Home > Uncategorized > Blog 7: Psychological aspects of Partisanship and Choosing News Media

Blog 7: Psychological aspects of Partisanship and Choosing News Media

As I talked about in Tuesday‘s post, I don’t think objective media is plausible; bias media will always be around and it’s time for us to accept that subjectivity comes naturally with informed research.  Regardless, citizens tend to view media in line with their own beliefs, whether it’s good or not.  With so many media outlets, citizens have to search for their own news; naturally, they’ll go toward their own beliefs.   

Watching partisan-oriented news comes from our “perceptual screen”; you hear what you what to hear and block out the news out-of-line with your partisan beliefs.  Innately, we don’t want to be told our views are wrong, so we’ll quickly turn away from opposing opinions.  Reinforcement is key!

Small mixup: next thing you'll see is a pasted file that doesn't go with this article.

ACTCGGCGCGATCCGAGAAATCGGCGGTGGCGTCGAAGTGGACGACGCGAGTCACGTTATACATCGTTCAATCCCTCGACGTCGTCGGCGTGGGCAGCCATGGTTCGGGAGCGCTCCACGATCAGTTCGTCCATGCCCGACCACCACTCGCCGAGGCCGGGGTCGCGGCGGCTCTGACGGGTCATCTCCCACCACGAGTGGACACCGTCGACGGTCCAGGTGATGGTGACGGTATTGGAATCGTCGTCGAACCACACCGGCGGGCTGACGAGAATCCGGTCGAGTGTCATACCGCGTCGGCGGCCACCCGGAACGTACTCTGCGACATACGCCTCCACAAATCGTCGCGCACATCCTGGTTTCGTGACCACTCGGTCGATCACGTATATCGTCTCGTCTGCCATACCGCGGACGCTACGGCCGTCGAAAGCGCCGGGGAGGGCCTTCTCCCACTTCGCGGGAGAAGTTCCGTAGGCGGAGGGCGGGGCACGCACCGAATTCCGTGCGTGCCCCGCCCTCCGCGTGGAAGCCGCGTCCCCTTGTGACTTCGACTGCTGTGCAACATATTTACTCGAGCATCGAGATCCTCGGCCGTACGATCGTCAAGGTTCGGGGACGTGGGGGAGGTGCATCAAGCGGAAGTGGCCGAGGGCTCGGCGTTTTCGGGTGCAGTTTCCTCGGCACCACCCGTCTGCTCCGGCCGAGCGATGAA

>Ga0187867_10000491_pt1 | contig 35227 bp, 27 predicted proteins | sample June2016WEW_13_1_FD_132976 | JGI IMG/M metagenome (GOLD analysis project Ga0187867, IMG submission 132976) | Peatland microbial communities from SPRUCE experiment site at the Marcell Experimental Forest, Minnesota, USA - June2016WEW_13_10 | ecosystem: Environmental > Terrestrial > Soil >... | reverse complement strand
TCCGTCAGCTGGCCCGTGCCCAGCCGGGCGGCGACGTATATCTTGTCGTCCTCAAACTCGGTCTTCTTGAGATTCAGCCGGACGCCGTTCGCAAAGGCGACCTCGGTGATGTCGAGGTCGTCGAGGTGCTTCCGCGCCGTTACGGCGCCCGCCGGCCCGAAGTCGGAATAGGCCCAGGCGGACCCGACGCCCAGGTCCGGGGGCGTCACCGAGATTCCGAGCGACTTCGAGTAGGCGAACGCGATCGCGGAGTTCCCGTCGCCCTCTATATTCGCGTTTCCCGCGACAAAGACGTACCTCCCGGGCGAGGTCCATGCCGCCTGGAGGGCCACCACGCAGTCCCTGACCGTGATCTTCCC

Selective perception means that we perceive things according to our own partisan beliefs – a liberal person would be easily turned off by the conservative Fox News, as a stark Republican wouldn’t want to pick up a liberal New York Times.

Yes, this doesn’t promote openness to other ideas and Americans become more polarized to their own opinions.  Even if we view other partisan channels and media outlets, we will have selective recall – remembering those facts that support our own opinion.  We cannot be fully informed to all points of view, but there’s no way to find complete, objective media.  It’s not good or bad, it’s inevitable in my point of view.

Cognitive dissonance confuses us - we like our ideas to be reinforced

For a great example of cognitive dissonance inthe news, check out the following article about the “Baby Joseph” case in Canada and how the right-wing media has portrayed it.

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